Home > Opinion > Word to the ‘Wise’: ‘It’ is Not So Scary

Word to the ‘Wise’: ‘It’ is Not So Scary

By Idris Joyner ’21

Staff writer


Clowns are creepy no matter what. We can all agree on that, right?

But Pennywise, the dancing clown who hunts and torments the children of small-town Maine in “It,” is deeply unsettling. At least, he is in the latest edition of Stephen King’s iconic novel. Especially when Tim Curry’s take on the character in the 1990 TV version was so over-the-top, it was laughable, not that you’re looking for an understatement in your homicidal clowns.

But how Bill Skarsgard plays the role, it works so well precisely because he doesn’t look like he’s is trying very hard to frighten us. He doesn’t vamp it up. He’s timid, he toys with these kids, making his sudden bursts of clown insanity that much more scary.

Even more effective than the horror elements of Argentine director Andy Muschietti’s adaptation is the unexpected humor he reveals in the story—and, ultimately, the humanity. Finding that combination of tones is such a tricky balance to pull off: the brief lightening of a tense moment with a quick wisecrack, or an earnest monologue in the face of extreme danger. But “It” makes that work nearly every time, thanks to its perfectly graded performances from a well-chosen cast.

The kid-bonding parts of the movie are actually stronger than the creepy-clown parts, even though part of that freakish, unusual fiend will be the ones that keep you up at night. Led by “Midnight Special” star Jaeden Lieberher, and including a star-making performance from Sophia Lillis as the crew’s lone female member, it’s it basically a bunch of unknown actors who make up the group in the movie “Losers Club.” But their characters are distinctly drawn, each with a creepy backstory that explains why their fears make them so vulnerable to Pennywise’s attacks.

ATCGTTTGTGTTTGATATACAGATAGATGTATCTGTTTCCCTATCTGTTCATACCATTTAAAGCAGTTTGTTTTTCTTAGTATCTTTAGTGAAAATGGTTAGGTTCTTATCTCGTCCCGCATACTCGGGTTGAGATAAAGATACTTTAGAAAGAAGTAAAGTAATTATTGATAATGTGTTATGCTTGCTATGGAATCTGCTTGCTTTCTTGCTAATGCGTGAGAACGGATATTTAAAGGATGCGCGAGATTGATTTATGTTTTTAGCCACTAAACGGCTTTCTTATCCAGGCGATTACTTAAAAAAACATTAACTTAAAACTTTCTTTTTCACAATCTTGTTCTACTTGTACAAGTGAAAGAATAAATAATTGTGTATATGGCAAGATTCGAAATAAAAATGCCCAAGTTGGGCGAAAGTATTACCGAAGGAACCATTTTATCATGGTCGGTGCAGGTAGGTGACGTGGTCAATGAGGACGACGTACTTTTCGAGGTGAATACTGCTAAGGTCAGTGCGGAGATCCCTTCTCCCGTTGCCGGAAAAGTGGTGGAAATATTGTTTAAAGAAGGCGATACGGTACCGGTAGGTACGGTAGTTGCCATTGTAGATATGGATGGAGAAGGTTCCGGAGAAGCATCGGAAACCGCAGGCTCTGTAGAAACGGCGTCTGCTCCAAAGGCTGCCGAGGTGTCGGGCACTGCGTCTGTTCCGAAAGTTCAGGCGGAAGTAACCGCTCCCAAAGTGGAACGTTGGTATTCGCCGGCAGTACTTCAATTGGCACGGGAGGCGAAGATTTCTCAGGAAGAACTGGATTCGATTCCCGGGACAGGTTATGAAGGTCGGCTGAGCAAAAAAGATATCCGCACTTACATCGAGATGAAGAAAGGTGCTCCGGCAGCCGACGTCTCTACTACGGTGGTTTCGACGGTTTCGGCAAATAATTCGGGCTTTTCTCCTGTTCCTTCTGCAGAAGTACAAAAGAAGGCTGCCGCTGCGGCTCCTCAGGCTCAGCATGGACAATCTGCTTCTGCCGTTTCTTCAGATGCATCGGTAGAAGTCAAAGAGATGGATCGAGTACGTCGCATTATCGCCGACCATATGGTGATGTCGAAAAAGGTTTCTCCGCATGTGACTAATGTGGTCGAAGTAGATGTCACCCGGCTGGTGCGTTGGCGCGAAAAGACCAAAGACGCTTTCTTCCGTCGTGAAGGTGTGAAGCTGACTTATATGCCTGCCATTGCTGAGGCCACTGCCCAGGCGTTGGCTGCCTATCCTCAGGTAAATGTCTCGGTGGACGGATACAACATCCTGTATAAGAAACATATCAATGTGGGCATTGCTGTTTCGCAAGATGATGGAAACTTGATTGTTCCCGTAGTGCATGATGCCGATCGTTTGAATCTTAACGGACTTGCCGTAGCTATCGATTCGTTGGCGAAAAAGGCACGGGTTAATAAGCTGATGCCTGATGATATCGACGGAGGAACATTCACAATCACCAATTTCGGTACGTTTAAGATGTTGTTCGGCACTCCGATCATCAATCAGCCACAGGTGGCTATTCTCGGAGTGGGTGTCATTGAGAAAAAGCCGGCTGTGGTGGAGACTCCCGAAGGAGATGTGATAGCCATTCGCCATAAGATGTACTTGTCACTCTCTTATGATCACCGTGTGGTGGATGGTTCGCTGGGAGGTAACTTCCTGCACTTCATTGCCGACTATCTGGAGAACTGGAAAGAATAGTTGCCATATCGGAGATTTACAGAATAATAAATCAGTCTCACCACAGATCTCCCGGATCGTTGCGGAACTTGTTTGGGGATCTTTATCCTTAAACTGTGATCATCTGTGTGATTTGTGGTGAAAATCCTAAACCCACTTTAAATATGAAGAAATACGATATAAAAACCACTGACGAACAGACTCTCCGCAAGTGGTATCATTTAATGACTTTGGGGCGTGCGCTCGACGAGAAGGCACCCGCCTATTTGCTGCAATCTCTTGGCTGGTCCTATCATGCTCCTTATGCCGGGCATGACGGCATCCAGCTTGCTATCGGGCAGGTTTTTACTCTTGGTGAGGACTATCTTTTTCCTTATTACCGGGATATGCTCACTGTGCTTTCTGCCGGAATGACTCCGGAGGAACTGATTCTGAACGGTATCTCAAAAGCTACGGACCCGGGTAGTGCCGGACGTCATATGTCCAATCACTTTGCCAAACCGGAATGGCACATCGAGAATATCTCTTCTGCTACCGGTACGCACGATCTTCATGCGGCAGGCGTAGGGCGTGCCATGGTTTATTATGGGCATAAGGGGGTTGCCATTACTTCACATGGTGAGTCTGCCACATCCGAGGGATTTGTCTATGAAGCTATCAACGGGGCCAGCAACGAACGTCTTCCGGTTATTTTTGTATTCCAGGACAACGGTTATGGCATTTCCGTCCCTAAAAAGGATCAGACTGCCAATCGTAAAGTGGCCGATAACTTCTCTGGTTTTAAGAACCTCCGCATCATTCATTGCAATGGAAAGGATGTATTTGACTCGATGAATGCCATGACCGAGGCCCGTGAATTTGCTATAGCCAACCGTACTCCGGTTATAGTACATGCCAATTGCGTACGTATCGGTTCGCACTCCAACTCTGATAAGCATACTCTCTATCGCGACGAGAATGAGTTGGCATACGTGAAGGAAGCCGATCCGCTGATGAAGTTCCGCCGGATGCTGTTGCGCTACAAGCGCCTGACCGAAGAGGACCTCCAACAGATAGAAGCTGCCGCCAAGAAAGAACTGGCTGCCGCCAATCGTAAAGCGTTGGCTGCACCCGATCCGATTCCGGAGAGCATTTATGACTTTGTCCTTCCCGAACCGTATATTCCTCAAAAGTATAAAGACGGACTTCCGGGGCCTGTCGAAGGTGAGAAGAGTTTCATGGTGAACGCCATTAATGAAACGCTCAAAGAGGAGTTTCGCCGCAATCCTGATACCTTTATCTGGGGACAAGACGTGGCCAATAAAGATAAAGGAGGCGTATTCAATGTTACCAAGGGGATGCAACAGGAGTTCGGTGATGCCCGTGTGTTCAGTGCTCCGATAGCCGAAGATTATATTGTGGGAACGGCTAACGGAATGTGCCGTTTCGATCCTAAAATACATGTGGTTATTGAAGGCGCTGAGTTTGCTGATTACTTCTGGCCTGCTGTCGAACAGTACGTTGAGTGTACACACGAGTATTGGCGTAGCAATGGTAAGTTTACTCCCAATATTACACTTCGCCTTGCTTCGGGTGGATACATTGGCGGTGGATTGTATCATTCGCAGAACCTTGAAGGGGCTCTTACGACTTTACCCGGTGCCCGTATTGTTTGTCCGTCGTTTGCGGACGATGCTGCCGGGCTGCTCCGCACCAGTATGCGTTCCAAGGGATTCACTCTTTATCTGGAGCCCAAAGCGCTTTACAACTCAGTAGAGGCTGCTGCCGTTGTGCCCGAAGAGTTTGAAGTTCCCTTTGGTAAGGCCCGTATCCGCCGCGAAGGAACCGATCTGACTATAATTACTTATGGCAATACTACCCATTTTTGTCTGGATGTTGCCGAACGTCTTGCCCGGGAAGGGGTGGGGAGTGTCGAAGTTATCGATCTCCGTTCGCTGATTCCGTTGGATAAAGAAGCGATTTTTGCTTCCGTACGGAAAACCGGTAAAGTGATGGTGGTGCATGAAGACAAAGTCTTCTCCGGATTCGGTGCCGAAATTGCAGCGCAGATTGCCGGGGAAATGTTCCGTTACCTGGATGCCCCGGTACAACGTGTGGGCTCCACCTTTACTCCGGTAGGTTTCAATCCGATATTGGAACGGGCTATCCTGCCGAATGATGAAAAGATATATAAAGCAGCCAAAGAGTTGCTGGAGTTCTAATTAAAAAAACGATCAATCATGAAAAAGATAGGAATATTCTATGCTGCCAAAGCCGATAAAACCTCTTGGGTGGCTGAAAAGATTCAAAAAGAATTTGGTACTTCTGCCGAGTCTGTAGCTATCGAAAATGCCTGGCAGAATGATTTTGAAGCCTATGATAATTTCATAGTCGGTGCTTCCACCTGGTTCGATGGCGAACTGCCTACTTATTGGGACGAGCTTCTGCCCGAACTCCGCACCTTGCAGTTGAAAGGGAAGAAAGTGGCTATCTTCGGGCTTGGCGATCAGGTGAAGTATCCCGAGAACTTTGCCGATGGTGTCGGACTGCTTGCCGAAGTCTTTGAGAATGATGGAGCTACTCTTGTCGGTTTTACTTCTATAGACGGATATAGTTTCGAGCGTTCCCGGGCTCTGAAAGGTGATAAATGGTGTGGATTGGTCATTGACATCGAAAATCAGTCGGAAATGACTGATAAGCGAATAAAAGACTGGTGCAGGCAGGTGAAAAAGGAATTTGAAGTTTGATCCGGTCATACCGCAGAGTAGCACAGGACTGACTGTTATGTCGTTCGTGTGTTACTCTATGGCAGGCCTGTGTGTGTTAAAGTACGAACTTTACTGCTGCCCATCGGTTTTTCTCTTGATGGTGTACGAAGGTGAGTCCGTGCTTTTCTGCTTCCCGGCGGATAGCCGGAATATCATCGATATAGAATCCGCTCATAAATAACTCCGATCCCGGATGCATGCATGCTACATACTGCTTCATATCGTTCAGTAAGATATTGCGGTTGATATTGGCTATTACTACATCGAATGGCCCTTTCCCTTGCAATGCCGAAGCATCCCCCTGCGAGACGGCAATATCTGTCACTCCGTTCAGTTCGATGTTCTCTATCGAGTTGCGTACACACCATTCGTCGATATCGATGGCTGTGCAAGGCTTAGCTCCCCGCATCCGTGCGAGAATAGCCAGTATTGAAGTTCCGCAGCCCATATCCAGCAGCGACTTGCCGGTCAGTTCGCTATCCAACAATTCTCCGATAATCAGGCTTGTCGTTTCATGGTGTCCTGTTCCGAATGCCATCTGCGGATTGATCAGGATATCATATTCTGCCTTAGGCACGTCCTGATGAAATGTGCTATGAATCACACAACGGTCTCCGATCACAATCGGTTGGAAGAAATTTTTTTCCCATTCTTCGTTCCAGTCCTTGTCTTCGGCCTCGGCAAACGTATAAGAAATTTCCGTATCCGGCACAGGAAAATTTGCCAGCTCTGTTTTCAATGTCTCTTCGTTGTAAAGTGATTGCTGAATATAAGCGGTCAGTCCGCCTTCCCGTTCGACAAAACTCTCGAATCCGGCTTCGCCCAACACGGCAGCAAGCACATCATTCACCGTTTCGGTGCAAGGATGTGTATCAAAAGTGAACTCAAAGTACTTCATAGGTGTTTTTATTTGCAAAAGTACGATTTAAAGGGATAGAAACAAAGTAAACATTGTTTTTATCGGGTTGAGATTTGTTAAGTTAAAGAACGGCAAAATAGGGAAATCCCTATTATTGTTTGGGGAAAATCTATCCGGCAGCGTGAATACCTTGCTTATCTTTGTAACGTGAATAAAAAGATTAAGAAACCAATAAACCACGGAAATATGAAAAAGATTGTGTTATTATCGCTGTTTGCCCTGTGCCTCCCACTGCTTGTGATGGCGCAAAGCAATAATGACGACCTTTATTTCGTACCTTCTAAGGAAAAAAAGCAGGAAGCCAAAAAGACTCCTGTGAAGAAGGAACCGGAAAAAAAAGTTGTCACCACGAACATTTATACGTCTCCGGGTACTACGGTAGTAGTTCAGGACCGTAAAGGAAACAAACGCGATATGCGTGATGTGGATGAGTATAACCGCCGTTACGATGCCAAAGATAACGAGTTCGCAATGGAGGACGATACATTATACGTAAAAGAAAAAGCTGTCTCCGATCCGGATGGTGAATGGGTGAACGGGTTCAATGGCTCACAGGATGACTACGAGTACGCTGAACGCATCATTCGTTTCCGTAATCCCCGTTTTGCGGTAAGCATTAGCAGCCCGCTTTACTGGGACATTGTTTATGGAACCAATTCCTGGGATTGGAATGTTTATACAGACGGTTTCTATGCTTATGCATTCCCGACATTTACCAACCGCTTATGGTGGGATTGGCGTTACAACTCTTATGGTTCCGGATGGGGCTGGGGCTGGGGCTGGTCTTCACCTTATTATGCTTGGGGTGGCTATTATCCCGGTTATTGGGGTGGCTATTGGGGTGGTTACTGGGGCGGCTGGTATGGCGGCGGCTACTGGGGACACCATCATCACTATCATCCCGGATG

“It” could have used a bit of tightening as it builds toward its climax, though. While the symbolism is certainly chilling and even emotional in the action-packed third act, some of it feels dragged out and unnecessary. And because the final encounter takes place within a dark, underground lair, it seems difficult to tell exactly what’s going on, despite the impressive visual effects on display as Pennywise unleashes his full powers on his young attackers.

Not to burst your balloon, though, but the closing credits suggest this may not be the last we’ve seen of Pennywise after all.